“DeSantis has taken a far more extremist position in his run for president, adopting a full-tilt Reefer Madness approach to marijuana rhetoric and policy.”
By: Justin Strekal, BOWL PAC
Believe it or not, Ron DeSantis used to be one of the coolest Republicans when it came to weed.
Unfortunately, spineless Ron DeSantis has capitulated and fallen in line with the majority of his fellow career-politician Republican prohibitionists. The facts show he is now squarely opposed to the super-majority of Americans (including a majority of Republican voters) who support legalization. This is yet another reason why he must not be elected president.
To be fair, before I continue to trash him, here are the two receipts for why DeSantis used to be decent on cannabis—if only to underscore how pathetic he is for deciding to take a dramatically anti-cannabis turn:
- In 2015, DeSantis was one of only 45 Republicans who voted to not waste taxpayer dollars to enforce marijuana criminalization against states that had legalized—when 198 of his Republican colleagues voted to maintain the status quo of oppression.
- In critiquing the hyper-restrictive licensing structure of Florida’s medical cannabis program in 2019 after being elected governor of Florida, he said, “We need to have the people’s will represented in good law that is doing what they intended. I look at how some of this was created, where they [lawmakers] created a cartel, essentially.”
DeSantis’s previous positions serve as an example of what the ideal position for elected members of the Republican Party to take would be: a liberty-first, more free-market approach. While no ideology is perfect, from that position, conservative lawmakers would be able to have a reasonable, candid conversation about how to reform cannabis laws to protect the freedoms of their constituents and promote a competitive legal marketplace and reduce the illicit market.
But DeSantis has taken a far more extremist position in his run for president, adopting a full-tilt Reefer Madness approach to marijuana rhetoric and policy.
In June of 2023, DeSantis said he would not federally decriminalize marijuana if elected to the White House. Why? He argued somewhat incoherently that cannabis use hurts the workforce, inhibits productivity and leads to death if contaminated.
What provoked this bold, if not completely absurd, position? A veteran who spoke up on behalf of “broken veterans…with service-connected disease, illness, and injury,” asking DeSantis if he would decriminalize cannabis as president.
This position is to the right of even former President Donald Trump, who was always much more quick to pivot to his expressed support of medical marijuana (despite doing nothing to advance protections or access to medical cannabis while in the White House).
DeSantis’s anti-cannabis turn is further reflected in his recent actions as Florida’s governor to support and sign a new law in August of 2023 that makes it much harder for people with cannabis-related convictions to be able to gain employment in the restrictive Florida cannabis industry.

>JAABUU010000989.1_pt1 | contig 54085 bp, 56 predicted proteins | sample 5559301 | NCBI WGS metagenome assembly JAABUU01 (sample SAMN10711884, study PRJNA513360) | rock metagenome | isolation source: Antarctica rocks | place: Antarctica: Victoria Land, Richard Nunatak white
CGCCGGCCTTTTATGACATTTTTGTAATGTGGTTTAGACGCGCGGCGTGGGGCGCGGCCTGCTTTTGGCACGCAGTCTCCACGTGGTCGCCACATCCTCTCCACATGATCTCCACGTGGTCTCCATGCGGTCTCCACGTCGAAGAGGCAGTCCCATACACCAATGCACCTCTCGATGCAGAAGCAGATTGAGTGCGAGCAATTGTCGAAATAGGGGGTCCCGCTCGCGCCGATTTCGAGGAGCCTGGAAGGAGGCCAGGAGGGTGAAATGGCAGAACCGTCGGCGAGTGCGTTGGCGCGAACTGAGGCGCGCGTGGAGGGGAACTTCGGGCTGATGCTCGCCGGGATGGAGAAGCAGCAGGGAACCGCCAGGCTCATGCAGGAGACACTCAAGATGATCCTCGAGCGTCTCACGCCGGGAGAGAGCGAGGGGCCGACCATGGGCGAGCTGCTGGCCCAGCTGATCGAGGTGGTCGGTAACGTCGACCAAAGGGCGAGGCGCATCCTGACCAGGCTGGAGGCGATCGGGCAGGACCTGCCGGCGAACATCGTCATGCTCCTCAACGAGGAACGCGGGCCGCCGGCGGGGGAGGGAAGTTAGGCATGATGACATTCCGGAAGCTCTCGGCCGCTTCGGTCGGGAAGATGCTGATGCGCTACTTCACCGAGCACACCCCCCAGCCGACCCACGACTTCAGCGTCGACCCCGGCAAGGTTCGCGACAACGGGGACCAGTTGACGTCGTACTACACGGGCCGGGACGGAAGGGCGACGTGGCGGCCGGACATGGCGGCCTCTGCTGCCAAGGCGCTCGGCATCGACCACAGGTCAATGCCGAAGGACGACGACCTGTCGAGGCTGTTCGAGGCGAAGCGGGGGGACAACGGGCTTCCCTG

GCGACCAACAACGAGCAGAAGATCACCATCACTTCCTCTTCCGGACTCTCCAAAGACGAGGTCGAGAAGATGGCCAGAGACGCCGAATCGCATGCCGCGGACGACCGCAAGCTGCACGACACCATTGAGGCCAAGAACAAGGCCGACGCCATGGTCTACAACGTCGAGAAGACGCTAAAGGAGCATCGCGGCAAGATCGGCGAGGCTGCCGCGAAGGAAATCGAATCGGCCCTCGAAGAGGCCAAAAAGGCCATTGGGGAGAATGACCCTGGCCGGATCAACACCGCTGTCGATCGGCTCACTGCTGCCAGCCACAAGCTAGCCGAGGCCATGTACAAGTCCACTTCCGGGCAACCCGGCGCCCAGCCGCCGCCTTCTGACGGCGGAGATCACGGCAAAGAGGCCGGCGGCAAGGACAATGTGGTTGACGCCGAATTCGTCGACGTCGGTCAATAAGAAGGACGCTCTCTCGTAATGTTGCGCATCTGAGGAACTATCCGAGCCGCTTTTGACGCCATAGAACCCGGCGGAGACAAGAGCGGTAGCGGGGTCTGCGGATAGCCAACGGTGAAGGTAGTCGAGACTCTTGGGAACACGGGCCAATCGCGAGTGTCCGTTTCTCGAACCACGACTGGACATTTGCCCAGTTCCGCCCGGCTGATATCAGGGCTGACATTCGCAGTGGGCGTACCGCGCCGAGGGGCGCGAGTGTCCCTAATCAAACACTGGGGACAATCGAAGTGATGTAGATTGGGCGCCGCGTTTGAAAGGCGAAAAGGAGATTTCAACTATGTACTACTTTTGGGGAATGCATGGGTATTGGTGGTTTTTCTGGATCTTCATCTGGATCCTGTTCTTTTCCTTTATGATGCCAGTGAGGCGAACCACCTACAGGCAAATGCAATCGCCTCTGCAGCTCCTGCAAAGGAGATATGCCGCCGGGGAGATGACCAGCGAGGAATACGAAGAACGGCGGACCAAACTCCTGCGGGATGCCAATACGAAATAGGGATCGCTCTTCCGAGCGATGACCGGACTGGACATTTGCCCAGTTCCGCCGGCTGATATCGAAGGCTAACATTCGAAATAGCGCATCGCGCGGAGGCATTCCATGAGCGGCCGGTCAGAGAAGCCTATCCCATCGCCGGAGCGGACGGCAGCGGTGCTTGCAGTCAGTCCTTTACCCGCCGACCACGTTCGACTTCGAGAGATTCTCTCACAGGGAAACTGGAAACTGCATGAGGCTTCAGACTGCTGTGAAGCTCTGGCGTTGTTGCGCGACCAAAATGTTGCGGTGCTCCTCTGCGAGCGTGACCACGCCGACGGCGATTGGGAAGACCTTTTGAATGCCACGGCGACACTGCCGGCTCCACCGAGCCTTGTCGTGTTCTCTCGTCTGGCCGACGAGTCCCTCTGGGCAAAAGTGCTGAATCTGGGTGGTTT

According to Marijuana Moment, the new law removes “exemptions from employment background screenings for people with felonies after three years have elapsed, misdemeanors after they’ve completed the terms of their sentence, felonies that have since become reduced to misdemeanors under statute and offenses that would have been felonies if they were committed by an adults after three years have elapsed.”
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In other words, DeSantis felt compelled to ensure that the oppressive boot of the police state would remain on the necks of drug war victims far into the future, depriving them of an avenue to earn a living in a growing legal industry.
As for the rest of the GOP field, while cannabis advocates don’t have many signs of hope to point to in the top-two polling GOP contenders for the presidency, there is hope on the back bench. South Carolina Senator Tim Scott has a strong history of working in a bipartisan fashion to advance positive criminal legal reforms in spite of not yet embracing legalization, and former South Carolina Governor Nikki Haley recently said that legalization is best decided by states and that they have the right to do so. Other lesser-known candidates have made similar statements, particularly Vivek Ramaswamy.
But one thing is certain: Given the complete inaction by the previous Trump administration on anything resembling favorable cannabis policy and the recently displayed derangement of Ron DeSantis, there are no friends of the marijuana reform movement polling more than single digits in the Republican race for president as of time of writing.
We can hope that will change, but as long as extremism grips the Republican party, I wouldn’t hold my breath.
Justin Strekal is the founding organizer of Better Organizing to Win Legalization and BOWL PAC. Prior to that, he served five years as the political director and lobbyist at NORML and has over a decade of campaign and legislative experience. (Disclosure: Strekal supports Marijuana Moment’s work with a monthly pledge on Patreon.)